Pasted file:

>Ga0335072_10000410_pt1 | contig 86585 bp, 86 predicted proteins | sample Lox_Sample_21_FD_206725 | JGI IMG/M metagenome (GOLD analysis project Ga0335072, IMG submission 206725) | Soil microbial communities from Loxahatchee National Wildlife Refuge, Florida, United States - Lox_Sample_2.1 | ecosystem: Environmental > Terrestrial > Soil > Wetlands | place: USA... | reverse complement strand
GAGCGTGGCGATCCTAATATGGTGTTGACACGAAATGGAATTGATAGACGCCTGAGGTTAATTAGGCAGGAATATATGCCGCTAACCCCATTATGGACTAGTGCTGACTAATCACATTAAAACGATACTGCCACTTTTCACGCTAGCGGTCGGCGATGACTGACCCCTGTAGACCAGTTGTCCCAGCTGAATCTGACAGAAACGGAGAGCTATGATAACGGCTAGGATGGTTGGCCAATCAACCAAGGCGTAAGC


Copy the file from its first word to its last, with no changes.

>Ga0335072_10000410_pt1 | contig 86585 bp, 86 predicted proteins | sample Lox_Sample_21_FD_206725 | JGI IMG/M metagenome (GOLD analysis project Ga0335072, IMG submission 206725) | Soil microbial communities from Loxahatchee National Wildlife Refuge, Florida, United States - Lox_Sample_2.1 | ecosystem: Environmental > Terrestrial > Soil > Wetlands | place: USA... | reverse complement strand
GAGCGTGGCGATCCTAATATGGTGTTGACACGAAATGGAATTGATAGACGCCTGAGGTTAATTAGGCAGGAATATATGCCGCTAACCCCATTATGGACTAGTGCTGACTAATCACATTAAAACGATACTGCCACTTTTCACGCTAGCGGTCGGCGATGACTGACCCCTGTAGACCAGTTGTCCCAGCTGAATCTGACAGAAACGGAGAGCTATGATAACGGCTAGGATGGTTGGCCAATCAACCAAGGCGTAAGC